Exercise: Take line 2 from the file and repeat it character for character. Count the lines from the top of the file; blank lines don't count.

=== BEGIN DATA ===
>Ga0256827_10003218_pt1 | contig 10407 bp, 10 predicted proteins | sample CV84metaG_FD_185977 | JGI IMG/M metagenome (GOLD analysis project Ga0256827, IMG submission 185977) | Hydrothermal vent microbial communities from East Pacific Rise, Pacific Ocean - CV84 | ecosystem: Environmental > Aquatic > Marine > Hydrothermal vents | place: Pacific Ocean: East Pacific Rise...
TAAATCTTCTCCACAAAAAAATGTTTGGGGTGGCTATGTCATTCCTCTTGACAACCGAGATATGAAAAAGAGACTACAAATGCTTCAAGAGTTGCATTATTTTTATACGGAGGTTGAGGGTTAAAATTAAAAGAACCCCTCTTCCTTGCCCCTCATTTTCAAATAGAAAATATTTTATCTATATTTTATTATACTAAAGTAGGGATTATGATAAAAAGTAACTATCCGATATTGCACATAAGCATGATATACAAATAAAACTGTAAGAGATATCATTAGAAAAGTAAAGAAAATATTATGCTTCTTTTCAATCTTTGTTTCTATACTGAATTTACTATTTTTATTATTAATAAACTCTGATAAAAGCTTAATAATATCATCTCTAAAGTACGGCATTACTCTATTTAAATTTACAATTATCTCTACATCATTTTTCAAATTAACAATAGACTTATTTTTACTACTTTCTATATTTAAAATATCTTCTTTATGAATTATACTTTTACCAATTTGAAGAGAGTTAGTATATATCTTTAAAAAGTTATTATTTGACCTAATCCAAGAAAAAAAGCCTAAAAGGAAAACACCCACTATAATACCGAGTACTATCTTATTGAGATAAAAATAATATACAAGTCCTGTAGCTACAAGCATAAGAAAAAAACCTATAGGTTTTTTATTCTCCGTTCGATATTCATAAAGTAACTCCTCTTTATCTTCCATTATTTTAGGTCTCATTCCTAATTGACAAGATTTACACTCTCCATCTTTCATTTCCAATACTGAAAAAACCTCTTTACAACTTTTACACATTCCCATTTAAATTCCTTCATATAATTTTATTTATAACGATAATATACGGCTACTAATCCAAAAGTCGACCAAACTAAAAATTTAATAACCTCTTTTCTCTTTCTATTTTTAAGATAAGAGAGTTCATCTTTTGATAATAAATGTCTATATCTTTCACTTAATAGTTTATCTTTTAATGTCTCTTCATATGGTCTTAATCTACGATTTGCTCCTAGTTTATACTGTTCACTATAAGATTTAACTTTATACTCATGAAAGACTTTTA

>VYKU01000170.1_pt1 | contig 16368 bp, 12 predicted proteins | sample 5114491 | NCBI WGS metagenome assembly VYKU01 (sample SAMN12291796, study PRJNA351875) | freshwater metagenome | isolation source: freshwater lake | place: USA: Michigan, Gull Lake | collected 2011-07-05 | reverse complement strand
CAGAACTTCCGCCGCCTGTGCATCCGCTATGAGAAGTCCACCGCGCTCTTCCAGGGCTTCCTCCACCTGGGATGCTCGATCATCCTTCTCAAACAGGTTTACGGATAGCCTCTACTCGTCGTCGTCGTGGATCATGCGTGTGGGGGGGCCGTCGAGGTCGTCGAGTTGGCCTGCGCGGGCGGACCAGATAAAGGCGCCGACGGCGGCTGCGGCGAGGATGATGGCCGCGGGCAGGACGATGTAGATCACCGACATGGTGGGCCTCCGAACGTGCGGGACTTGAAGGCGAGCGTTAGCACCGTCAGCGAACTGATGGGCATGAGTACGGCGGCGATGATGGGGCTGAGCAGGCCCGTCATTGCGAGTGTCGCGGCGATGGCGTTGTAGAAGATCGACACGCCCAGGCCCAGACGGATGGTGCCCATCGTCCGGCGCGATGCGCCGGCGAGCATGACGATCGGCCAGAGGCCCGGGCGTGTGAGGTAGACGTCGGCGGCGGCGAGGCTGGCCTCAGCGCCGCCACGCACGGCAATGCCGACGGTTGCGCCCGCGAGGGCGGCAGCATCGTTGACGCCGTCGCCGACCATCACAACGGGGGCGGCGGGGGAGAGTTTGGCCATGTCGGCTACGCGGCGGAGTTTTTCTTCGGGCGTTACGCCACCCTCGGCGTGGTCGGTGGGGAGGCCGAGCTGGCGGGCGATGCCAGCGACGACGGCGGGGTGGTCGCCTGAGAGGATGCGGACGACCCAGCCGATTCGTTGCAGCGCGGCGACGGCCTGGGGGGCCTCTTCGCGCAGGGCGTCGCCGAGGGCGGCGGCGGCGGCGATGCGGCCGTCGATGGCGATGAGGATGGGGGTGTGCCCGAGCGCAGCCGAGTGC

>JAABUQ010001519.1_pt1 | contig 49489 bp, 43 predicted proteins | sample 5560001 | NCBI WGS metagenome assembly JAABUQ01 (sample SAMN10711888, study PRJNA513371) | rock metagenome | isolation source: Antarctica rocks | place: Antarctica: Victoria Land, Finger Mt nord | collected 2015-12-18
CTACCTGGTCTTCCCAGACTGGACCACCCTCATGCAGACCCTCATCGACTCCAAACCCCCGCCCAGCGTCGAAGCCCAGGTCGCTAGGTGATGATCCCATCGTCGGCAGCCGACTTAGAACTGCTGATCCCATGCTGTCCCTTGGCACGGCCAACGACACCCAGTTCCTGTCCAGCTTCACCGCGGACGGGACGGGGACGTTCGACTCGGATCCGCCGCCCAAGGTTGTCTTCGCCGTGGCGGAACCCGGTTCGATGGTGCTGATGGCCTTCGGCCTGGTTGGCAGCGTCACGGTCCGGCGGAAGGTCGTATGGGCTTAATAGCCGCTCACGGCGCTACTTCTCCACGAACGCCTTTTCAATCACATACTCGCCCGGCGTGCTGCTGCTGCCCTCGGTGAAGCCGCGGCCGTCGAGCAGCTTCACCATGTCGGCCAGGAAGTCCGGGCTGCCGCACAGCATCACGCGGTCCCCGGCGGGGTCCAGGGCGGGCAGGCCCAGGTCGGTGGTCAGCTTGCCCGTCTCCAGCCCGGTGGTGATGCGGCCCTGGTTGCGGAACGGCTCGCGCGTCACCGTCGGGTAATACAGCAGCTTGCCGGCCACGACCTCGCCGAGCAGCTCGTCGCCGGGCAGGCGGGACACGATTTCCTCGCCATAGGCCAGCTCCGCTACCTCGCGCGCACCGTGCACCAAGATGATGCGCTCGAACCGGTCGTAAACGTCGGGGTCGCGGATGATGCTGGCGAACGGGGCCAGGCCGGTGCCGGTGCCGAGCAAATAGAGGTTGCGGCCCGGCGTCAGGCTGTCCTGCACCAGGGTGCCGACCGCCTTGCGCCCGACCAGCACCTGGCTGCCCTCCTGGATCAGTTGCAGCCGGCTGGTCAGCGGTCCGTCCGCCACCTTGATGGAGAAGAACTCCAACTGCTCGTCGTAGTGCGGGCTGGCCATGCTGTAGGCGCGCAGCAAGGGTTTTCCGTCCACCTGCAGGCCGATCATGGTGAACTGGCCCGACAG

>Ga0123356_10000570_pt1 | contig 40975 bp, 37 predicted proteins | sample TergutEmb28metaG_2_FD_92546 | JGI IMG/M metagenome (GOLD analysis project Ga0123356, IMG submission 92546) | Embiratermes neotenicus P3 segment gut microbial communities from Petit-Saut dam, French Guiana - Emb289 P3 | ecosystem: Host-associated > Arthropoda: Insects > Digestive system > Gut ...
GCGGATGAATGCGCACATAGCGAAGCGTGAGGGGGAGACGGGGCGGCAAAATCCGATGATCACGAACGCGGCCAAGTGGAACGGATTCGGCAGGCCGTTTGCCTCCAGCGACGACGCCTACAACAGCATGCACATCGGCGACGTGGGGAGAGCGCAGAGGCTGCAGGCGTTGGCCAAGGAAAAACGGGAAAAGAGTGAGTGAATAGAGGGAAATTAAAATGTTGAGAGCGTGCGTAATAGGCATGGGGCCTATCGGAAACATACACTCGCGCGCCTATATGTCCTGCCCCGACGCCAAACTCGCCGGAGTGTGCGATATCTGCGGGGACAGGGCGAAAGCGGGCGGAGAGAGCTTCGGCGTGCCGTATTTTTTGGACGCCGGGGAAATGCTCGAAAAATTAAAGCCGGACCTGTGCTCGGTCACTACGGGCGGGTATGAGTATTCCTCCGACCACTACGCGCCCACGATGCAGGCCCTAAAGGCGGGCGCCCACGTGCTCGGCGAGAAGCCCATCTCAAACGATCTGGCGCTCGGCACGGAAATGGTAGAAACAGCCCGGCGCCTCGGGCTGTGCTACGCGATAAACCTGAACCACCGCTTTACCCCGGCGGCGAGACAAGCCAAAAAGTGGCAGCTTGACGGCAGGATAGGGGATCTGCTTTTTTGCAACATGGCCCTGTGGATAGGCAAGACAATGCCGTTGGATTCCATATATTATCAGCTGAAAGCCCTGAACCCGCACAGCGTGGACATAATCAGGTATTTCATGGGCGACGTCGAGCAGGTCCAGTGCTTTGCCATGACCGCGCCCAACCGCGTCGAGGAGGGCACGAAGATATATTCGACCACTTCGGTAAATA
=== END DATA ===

TAAATCTTCTCCACAAAAAAATGTTTGGGGTGGCTATGTCATTCCTCTTGACAACCGAGATATGAAAAAGAGACTACAAATGCTTCAAGAGTTGCATTATTTTTATACGGAGGTTGAGGGTTAAAATTAAAAGAACCCCTCTTCCTTGCCCCTCATTTTCAAATAGAAAATATTTTATCTATATTTTATTATACTAAAGTAGGGATTATGATAAAAAGTAACTATCCGATATTGCACATAAGCATGATATACAAATAAAACTGTAAGAGATATCATTAGAAAAGTAAAGAAAATATTATGCTTCTTTTCAATCTTTGTTTCTATACTGAATTTACTATTTTTATTATTAATAAACTCTGATAAAAGCTTAATAATATCATCTCTAAAGTACGGCATTACTCTATTTAAATTTACAATTATCTCTACATCATTTTTCAAATTAACAATAGACTTATTTTTACTACTTTCTATATTTAAAATATCTTCTTTATGAATTATACTTTTACCAATTTGAAGAGAGTTAGTATATATCTTTAAAAAGTTATTATTTGACCTAATCCAAGAAAAAAAGCCTAAAAGGAAAACACCCACTATAATACCGAGTACTATCTTATTGAGATAAAAATAATATACAAGTCCTGTAGCTACAAGCATAAGAAAAAAACCTATAGGTTTTTTATTCTCCGTTCGATATTCATAAAGTAACTCCTCTTTATCTTCCATTATTTTAGGTCTCATTCCTAATTGACAAGATTTACACTCTCCATCTTTCATTTCCAATACTGAAAAAACCTCTTTACAACTTTTACACATTCCCATTTAAATTCCTTCATATAATTTTATTTATAACGATAATATACGGCTACTAATCCAAAAGTCGACCAAACTAAAAATTTAATAACCTCTTTTCTCTTTCTATTTTTAAGATAAGAGAGTTCATCTTTTGATAATAAATGTCTATATCTTTCACTTAATAGTTTATCTTTTAATGTCTCTTCATATGGTCTTAATCTACGATTTGCTCCTAGTTTATACTGTTCACTATAAGATTTAACTTTATACTCATGAAAGACTTTTA